Stop saying “carbon offset”
A Carbone 4 series discussing the new carbon neutrality
Episode 2 : Moving from carbon offsetting to contributing
Originally, “carbon credits” were created to help the 37 countries committed to reduce their emissions, as part of the Kyoto Protocol signatories, to comply with the emission threshold. To prevent any outreach of this threshold, it was allowed to finance carbon offset projects in a non-committed country and claim the “ownership” of the reduction.
Then came the voluntary offsetting market. All the stakeholders, especially the corporate ones, relied on it on a massive scale to “compensate” their own emissions. No regulatory need here : it was only about buying as many carbon credits as needed by a company on a given perimeter, so that a company can rightfully claim itself “carbon neutral”. The whole of the carbon emissions could therefore disappear behind a magic zero, as far as a company was making a vain wish to “reduce its emissions as much as possible before compensating through carbon offset projects”.
The very term “compensate” refers to a misleading idea
But this mechanism, whilst rather positive (when considered as an additional financing lever to fight climate change), suffer from a poor image, due to its abusive use and a few structural pitfalls.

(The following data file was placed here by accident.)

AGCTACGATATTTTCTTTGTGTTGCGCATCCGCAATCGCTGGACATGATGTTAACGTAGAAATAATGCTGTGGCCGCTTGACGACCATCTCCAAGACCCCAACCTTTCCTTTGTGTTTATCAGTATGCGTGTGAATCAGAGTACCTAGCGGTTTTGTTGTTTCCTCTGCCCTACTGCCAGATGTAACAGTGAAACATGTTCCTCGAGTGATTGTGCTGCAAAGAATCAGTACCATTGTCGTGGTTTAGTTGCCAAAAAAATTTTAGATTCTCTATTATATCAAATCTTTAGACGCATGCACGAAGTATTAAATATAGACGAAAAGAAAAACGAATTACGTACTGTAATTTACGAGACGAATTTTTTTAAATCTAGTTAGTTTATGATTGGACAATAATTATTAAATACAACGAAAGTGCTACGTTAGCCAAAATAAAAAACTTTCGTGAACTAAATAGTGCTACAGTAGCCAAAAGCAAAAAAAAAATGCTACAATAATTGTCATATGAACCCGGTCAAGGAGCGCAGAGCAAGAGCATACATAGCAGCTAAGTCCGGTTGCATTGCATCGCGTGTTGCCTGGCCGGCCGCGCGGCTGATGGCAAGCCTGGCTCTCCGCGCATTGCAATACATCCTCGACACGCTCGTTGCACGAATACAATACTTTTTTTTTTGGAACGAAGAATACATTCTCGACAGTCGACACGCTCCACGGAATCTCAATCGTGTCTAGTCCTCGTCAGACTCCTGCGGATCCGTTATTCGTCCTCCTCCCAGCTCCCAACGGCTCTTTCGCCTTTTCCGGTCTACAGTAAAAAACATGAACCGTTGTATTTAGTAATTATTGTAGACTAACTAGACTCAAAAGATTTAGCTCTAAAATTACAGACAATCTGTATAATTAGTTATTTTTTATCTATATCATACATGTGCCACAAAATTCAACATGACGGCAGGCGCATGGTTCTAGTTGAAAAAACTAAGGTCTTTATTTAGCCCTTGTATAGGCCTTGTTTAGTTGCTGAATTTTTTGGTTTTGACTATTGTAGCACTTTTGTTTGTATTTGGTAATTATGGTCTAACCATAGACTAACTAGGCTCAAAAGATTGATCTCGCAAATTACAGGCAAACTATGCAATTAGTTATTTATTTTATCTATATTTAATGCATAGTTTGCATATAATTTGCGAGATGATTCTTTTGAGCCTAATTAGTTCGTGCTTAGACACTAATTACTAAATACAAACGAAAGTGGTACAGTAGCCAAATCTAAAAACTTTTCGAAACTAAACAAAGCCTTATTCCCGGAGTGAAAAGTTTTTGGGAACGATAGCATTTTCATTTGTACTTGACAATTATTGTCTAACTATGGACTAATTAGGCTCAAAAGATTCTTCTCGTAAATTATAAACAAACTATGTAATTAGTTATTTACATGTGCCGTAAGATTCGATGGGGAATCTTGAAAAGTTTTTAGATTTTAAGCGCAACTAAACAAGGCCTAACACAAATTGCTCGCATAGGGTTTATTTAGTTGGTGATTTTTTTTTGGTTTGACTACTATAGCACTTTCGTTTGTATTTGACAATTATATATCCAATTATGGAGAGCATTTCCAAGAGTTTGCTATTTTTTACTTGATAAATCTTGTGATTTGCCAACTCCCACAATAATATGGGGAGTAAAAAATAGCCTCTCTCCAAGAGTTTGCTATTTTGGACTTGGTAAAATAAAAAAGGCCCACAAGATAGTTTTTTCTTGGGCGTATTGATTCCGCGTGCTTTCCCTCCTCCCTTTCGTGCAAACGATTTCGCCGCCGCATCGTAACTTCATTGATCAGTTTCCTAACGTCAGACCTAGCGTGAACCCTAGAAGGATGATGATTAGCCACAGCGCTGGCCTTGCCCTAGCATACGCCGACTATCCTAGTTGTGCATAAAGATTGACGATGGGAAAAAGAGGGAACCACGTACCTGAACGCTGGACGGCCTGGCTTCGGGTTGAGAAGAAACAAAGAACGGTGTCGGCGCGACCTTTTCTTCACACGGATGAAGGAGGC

1. Not reducing its company emissions is equivalent to financing a reduction elsewhere: FALSE
Of course, the climate crisis is a global one. A ton of CO2 emitted has the same impact on the climate regardless of where it was emitted from. Still, in order to aim at a global carbon neutrality by 2050, avoiding the reduction of its own company emissions is not an option. Every sector and every company needs to drastically reduce its emissions and be compatible with a climate scenario limiting global warming to +2°C or +1,5°C, and this effort can not be outsourced. Buying a carbon credit, meaning financing the reduction project of someone else, is something to be encouraged, but will never replace its own efforts.
2. A carbon emission here can be immediately balanced by a reduction or a sequestration elsewhere: RATHER FALSE
Indeed, in terms of temporality, reducing emissions elsewhere rather than in its own company is equivalent if the financed project implies an immediate emission reduction. In other cases, this is false, for example, when the carbon credit comes from a forestry project: the CO2 sequestration happens over the many decades of the tree growth, not on the day the credit is purchased. As the climate crisis continue to worsen and the windows for action are shrinking, even slight differences are significant. Besides, there is no guarantee that the carbon will be stored long enough in the tree, as forest are not immune to climate hazards (fire, strong wind…), diseases or deforestation related to human activities.
3. Buying a carbon credit allows a company to subtract the same amount of emissions from its GHG report: FALSE